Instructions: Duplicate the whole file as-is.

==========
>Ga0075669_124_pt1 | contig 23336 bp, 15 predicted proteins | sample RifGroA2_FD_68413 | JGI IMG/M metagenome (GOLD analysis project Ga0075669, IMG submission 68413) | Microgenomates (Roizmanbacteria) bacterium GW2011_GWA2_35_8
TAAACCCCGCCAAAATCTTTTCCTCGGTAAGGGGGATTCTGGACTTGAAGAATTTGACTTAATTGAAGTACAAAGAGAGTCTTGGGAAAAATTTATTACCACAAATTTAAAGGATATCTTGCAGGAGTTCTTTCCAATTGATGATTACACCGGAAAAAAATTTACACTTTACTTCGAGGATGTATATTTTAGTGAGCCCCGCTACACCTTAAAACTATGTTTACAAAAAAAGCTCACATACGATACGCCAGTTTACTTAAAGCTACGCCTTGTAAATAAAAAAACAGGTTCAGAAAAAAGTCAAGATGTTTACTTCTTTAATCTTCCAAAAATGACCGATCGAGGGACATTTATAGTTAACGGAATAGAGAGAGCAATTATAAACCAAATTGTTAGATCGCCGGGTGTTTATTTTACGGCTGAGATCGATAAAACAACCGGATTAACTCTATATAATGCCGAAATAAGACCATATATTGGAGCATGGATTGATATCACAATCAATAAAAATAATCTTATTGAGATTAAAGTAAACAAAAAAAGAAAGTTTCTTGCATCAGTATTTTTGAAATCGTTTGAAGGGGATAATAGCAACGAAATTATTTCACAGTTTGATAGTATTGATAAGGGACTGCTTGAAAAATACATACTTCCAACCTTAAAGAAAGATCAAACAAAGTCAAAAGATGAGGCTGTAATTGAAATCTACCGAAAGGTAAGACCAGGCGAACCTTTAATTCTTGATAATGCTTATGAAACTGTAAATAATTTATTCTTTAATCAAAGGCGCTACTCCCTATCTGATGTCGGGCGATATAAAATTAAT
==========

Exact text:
>Ga0075669_124_pt1 | contig 23336 bp, 15 predicted proteins | sample RifGroA2_FD_68413 | JGI IMG/M metagenome (GOLD analysis project Ga0075669, IMG submission 68413) | Microgenomates (Roizmanbacteria) bacterium GW2011_GWA2_35_8
TAAACCCCGCCAAAATCTTTTCCTCGGTAAGGGGGATTCTGGACTTGAAGAATTTGACTTAATTGAAGTACAAAGAGAGTCTTGGGAAAAATTTATTACCACAAATTTAAAGGATATCTTGCAGGAGTTCTTTCCAATTGATGATTACACCGGAAAAAAATTTACACTTTACTTCGAGGATGTATATTTTAGTGAGCCCCGCTACACCTTAAAACTATGTTTACAAAAAAAGCTCACATACGATACGCCAGTTTACTTAAAGCTACGCCTTGTAAATAAAAAAACAGGTTCAGAAAAAAGTCAAGATGTTTACTTCTTTAATCTTCCAAAAATGACCGATCGAGGGACATTTATAGTTAACGGAATAGAGAGAGCAATTATAAACCAAATTGTTAGATCGCCGGGTGTTTATTTTACGGCTGAGATCGATAAAACAACCGGATTAACTCTATATAATGCCGAAATAAGACCATATATTGGAGCATGGATTGATATCACAATCAATAAAAATAATCTTATTGAGATTAAAGTAAACAAAAAAAGAAAGTTTCTTGCATCAGTATTTTTGAAATCGTTTGAAGGGGATAATAGCAACGAAATTATTTCACAGTTTGATAGTATTGATAAGGGACTGCTTGAAAAATACATACTTCCAACCTTAAAGAAAGATCAAACAAAGTCAAAAGATGAGGCTGTAATTGAAATCTACCGAAAGGTAAGACCAGGCGAACCTTTAATTCTTGATAATGCTTATGAAACTGTAAATAATTTATTCTTTAATCAAAGGCGCTACTCCCTATCTGATGTCGGGCGATATAAAATTAAT